I just wanted to offer some hope to others recovering from post-concussion syndrome. I have recovered my cognitive function! It was cathartic to write about it, so for those who are interested in the details of my multiple concussions and my recovery, read on! I hope that I offer some information that will help others heal. If you don’t feel like reading this whole thing, and I understand if you don’t (lol!), scroll down to my tips for getting better toward the bottom.
I have had four concussions. The first happened October 2010 when I was rear-ended at a red light. It was at that time that my eyes became very sensitive to light and I started wearing sunglasses at work all the time, despite the funny looks and comments from my boss. I was pregnant at the time, and all kinds of things were out of whack, so I didn't connect it back to the head injury. I also had some serious "baby brain", but again, I didn't connect it to the concussion.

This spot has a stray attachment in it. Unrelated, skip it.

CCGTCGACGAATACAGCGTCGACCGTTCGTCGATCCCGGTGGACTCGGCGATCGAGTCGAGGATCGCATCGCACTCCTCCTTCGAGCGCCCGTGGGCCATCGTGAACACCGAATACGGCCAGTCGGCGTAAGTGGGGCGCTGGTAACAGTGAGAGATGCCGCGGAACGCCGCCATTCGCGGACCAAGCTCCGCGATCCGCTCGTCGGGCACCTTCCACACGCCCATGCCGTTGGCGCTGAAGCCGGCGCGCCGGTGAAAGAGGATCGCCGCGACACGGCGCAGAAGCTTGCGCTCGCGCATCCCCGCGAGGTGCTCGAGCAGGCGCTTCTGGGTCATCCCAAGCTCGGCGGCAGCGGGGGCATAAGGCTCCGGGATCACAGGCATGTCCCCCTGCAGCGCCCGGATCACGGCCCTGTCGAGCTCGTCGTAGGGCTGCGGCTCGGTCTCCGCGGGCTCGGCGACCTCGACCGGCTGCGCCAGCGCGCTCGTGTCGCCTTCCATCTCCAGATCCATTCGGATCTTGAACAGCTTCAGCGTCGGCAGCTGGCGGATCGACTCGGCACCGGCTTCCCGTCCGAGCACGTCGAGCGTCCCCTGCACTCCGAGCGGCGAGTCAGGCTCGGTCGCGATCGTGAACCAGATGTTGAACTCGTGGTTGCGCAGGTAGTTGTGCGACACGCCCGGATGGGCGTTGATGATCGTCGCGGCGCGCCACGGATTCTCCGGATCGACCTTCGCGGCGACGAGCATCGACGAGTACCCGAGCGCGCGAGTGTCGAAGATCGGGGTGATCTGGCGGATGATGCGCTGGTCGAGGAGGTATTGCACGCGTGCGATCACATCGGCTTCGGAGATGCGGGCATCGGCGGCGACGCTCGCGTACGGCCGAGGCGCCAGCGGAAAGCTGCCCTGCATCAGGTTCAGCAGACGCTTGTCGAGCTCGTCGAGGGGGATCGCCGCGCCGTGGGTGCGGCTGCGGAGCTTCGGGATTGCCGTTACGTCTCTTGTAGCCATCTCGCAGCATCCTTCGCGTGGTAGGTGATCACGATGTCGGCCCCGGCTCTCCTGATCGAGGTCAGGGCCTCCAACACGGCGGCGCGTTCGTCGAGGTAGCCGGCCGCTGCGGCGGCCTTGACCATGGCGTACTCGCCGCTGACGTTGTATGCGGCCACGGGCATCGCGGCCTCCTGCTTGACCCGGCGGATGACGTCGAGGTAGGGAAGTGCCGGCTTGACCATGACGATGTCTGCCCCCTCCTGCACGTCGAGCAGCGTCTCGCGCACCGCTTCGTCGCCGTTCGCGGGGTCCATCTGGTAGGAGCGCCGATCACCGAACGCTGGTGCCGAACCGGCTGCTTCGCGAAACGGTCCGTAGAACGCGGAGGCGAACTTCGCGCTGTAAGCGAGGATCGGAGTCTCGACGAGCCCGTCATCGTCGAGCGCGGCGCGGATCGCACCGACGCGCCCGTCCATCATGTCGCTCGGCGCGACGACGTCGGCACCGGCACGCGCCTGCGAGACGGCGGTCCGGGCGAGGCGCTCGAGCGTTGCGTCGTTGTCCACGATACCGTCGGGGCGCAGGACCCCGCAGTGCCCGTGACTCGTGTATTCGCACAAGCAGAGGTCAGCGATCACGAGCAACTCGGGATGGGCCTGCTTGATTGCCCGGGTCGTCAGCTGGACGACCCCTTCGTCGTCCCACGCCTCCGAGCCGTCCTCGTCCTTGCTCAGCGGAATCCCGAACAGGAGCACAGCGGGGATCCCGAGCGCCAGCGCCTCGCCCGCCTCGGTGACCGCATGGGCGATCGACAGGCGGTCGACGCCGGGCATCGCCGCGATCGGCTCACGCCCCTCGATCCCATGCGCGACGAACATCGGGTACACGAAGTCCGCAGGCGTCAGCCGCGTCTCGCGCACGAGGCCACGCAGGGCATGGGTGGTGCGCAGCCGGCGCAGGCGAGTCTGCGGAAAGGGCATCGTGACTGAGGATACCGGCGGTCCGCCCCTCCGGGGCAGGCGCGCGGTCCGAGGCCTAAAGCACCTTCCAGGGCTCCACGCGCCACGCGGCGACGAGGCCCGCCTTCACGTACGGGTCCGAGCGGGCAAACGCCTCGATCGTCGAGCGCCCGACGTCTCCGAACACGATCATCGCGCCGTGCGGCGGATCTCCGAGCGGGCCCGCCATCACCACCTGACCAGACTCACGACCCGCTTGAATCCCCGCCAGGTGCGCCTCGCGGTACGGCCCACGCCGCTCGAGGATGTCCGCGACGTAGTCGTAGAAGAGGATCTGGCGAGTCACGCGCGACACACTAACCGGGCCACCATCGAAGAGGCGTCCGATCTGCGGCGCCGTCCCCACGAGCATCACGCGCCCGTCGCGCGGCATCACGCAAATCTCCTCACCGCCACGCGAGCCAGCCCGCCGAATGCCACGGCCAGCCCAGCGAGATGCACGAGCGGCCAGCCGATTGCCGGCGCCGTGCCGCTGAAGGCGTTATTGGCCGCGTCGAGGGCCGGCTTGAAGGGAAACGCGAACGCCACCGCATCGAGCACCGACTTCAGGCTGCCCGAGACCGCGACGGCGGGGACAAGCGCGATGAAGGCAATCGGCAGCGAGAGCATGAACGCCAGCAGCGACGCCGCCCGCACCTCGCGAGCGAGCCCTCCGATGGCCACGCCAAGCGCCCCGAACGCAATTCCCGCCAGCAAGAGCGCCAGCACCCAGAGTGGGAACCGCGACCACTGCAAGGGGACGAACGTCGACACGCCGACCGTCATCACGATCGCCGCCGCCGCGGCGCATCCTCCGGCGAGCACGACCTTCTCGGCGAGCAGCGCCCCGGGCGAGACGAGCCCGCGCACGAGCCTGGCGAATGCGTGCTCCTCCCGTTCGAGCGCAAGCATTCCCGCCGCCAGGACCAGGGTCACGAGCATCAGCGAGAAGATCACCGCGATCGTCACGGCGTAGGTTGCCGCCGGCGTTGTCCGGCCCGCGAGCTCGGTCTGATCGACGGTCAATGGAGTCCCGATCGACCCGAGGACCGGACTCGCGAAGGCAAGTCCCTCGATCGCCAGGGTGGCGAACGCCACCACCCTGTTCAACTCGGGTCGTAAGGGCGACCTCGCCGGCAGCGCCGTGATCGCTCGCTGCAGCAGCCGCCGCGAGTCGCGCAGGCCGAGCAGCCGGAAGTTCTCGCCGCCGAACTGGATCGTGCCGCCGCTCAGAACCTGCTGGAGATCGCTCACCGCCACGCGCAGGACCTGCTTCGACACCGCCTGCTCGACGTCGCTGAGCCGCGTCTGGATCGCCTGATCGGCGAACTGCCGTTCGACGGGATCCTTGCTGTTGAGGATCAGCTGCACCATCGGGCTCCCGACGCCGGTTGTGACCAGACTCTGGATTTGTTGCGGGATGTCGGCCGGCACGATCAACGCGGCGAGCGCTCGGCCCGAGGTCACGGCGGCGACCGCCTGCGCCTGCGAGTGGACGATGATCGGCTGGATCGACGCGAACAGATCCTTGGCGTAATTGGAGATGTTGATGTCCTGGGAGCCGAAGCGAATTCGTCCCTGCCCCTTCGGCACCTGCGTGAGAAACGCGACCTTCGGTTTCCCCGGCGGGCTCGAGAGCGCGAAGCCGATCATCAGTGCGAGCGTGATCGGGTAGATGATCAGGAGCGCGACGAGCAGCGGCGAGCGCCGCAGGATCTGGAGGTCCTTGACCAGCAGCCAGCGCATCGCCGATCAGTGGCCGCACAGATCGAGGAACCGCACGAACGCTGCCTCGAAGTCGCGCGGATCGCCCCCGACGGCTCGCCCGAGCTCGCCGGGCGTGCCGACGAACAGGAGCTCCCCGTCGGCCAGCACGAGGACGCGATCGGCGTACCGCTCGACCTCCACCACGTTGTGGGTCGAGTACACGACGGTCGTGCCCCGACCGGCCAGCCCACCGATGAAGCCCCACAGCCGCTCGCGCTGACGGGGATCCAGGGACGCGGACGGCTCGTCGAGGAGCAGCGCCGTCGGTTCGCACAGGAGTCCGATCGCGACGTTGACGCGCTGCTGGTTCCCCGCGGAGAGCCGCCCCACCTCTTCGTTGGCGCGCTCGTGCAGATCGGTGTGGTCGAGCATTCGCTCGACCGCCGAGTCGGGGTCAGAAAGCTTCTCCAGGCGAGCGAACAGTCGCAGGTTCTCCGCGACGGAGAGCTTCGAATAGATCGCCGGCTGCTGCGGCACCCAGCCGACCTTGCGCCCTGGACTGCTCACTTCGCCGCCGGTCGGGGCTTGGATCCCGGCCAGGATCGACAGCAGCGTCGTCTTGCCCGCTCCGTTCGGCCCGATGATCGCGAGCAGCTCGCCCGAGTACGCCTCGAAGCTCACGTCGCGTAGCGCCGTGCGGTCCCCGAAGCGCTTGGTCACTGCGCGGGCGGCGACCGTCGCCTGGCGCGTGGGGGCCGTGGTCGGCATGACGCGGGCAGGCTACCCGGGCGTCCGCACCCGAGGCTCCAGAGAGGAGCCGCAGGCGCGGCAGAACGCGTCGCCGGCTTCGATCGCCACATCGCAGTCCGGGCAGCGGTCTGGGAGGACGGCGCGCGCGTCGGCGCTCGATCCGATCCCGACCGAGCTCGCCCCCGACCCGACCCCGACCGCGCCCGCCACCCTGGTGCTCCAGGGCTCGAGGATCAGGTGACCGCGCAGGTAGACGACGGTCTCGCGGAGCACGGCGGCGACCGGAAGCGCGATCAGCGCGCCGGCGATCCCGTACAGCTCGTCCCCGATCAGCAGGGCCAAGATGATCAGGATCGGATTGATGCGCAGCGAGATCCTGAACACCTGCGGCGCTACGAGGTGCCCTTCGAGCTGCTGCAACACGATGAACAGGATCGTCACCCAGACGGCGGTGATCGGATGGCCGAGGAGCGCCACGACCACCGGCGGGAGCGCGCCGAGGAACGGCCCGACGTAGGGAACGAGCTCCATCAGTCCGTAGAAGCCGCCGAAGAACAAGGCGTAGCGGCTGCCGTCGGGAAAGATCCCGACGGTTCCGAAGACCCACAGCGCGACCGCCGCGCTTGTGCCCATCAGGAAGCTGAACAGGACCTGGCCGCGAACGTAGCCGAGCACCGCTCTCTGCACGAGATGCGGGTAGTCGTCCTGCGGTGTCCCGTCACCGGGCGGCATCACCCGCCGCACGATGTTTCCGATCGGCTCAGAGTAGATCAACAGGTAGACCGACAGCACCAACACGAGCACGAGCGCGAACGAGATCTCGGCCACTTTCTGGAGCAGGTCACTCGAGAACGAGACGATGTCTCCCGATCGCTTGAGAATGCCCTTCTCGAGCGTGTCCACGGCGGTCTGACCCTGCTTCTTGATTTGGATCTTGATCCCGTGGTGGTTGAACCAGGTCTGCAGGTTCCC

My second concussion happened December 2011, when I hit my head on a wooden beam. At the time, I was mainly just embarrassed that I did something so clumsy and stupid! I iced my head, took some Ibuprofen, and just blew it off, even though I knew this was a worse concussion than the one I got during the car accident. Flash forward to ten days later, I was getting out of my car and I lightly hit the back of my head on the door frame, and it hurt like hell! It was only then that a little lightbulb flickered on in my concussed brain. I thought, "Oh my gosh, I hit my head! That's what's been wrong with me!" I had forgotten about hitting my head altogether, and so I'd been wondering why I'd been having headaches, feeling totally out of it, being extremely forgetful, losing small bits of time, and driving like a menace (due to the losing of small bits of time). I had just thought I was losing my mind! In that 10-day period, I had almost been in 5 car accidents. They were extremely close calls! One was in the parking lot at work, when I ran a stop sign and nearly hit my boss! At that point I called my doctor, but we were about to leave town for our Christmas vacation, so I just determined that I wouldn't drive until I felt better and would go in for an appointment when I got back in town. By the time we returned, I thought I felt better and didn't bother to go.